COVID-19 vaccine begins to roll out
The first COVID-19 vaccines have already been administered overseas as FDA approval is still underway in the U.S.
A 90-year-old woman in the United Kingdom was the first Briton to receive the first of two doses on Monday at University Hospital in Coventry. The vaccine being administered at the UK hospital is the one released by Pfizer-BioNTech, which still hasn’t cleared all regulatory hurdles here in the U.S.
As of Tuesday morning, the Food and Drug Administration website still states that no COVID vaccine has been approved or authorized by the FDA.
“We are committed to expediting the development of COVID-19 vaccines, but not at the expense of sound science and decision making. We will not jeopardize the public’s trust in our science-based, independent review of these or any vaccines. There’s too much at stake,” said Stephen M. Hahn, M.D., FDA Commissioner, and Peter Marks, M.D., Ph.D., Director, Center for Biologics Evaluation and Research.
Back in July, the U.S. announced a deal with Pfizer and BioNTech to purchase 100 million doses of the vaccine, which is enough to vaccinate about 50 million people with two doses each, but that’s only 15 percent of the U.S. population. The U.S. also has a $1.5 billion deal with Moderna to purchase another 100 million vaccine doses.
Johnson & Johnson, Novavax and AstraZeneca have also produced vaccines, but according to a Forbes article, those are unlikely to receive emergency use authorization from the FDA before the end of 2020.
An FDA advisory committee and the Center for Biologics Evaluation and Research is set to meet Dec. 10 to discuss the Emergency Use Authorization for the Pfizer-BioNTech vaccine in people 16 and older. Another meeting will be held Dec. 17 to discuss emergency use authorization for the Moderna vaccine.
While the elderly patients in Great Britain were quoted as being honored and happy to be the first to receive the vaccine, many Americans don’t have the same enthusiasm and are concerned about its safety due to the rapid development and testing. Typically, vaccines require years of research and testing before being approved, but the U.S.’s Operation Warp Speed has the COVID-19 vaccine on the fast track.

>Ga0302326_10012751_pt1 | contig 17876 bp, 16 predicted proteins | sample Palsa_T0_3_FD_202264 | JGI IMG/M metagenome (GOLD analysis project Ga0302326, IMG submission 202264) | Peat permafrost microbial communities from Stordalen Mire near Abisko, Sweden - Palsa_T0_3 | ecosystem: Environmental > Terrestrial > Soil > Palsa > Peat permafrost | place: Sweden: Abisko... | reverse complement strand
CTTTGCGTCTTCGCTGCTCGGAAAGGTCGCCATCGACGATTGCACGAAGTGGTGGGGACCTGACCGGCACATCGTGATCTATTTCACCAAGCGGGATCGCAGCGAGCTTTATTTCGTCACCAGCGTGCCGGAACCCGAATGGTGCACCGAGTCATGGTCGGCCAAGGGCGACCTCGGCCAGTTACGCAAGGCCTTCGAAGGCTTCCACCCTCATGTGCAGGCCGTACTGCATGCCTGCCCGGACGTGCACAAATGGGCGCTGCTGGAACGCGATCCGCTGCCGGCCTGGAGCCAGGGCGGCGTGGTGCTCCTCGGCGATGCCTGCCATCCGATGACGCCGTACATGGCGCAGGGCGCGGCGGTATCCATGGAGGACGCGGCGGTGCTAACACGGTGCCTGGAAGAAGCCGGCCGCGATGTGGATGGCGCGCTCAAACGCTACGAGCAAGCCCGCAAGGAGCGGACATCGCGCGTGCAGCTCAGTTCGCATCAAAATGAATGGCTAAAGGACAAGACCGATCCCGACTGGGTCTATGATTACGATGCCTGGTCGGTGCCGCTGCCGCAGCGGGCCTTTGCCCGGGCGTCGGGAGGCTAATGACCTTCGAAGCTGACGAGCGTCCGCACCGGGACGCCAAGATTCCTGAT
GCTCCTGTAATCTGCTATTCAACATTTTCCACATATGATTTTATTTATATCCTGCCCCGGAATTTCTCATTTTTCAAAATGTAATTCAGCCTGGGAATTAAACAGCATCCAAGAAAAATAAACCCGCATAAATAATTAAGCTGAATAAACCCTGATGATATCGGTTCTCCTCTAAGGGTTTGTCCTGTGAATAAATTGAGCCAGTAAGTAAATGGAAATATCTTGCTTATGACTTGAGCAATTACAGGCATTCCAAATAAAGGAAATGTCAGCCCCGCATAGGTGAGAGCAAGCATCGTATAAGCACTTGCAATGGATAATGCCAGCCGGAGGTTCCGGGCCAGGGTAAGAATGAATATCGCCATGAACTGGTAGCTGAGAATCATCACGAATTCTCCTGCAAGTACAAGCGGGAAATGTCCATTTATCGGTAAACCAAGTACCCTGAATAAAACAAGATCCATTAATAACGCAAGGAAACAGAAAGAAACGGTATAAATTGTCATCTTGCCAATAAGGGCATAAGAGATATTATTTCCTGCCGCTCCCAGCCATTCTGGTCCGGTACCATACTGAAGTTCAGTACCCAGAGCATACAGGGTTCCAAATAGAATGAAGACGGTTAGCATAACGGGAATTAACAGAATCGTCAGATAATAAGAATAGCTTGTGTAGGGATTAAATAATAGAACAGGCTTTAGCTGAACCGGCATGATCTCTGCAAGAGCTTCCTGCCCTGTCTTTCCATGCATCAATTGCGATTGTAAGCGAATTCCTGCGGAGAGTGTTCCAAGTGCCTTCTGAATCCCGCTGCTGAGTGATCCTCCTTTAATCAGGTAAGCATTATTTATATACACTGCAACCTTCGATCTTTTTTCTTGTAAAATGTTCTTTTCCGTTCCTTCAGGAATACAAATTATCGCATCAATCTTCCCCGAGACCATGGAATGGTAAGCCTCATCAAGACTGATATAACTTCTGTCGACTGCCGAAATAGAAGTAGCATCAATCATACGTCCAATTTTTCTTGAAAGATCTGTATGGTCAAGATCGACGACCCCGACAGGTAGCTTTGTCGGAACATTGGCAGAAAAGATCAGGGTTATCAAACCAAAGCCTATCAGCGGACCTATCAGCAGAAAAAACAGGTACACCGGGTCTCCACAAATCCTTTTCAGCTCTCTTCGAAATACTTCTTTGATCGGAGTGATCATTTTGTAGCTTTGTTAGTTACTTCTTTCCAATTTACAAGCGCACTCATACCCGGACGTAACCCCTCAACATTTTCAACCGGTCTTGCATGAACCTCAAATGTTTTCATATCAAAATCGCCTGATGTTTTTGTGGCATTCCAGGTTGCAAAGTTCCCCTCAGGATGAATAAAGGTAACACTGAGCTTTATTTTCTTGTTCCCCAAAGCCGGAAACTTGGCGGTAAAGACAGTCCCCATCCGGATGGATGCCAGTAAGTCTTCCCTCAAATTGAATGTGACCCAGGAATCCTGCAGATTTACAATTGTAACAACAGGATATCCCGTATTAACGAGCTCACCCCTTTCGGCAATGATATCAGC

“We understand that some people may be concerned about getting vaccinated once a COVID-19 vaccine is available in the United States,” the CDC website states. “While these vaccines are being developed as quickly as possible, routine processes and procedures remain in place to ensure the safety of any vaccine that is authorized or approved for use. Safety is a top priority, and there are many reasons to get vaccinated.”
According to a New York Times vaccine tracker, 41 vaccines were tested for safety and dosage in phase one, 17 vaccines moved on to phase two for expanded safety trials, 13 vaccines moved into phase three for large-scale efficacy tests and seven vaccines were approved for early or limited use.
In phase three, the vaccine is given to thousands of people to see how many become infected compared to volunteers who were given a placebo. In June, the FDA told vaccine producers that it wanted evidence that the vaccine would protect at least 50 percent of those who received it. According to the CDC, China and Russia approved COVID vaccines before waiting for results of phase 3, which poses serious risks.
On Nov. 9, Pfizer and BioNTech presented preliminary data indicating their vaccine was more than 90 percent effective. Just a week later, Moderna reported similar data and results. Now both companies are requesting emergency use authorization from the FDA before it can begin distributing the vaccine in the U.S.
The CDC and the FDA have expanded safety monitoring systems to be able to evaluate the vaccine in real time. V-SAFE is a new Smartphone-based health checker for people to use after they receive the vaccine. V-SAFE will use text messaging and web surveys from the CDC to check in with the health of recipients after being vaccinated. The CDC will also utilize the National Healthcare Safety Network to monitor acute care and long-term care facilities and reporting to the Vaccine Adverse Event Reporting System.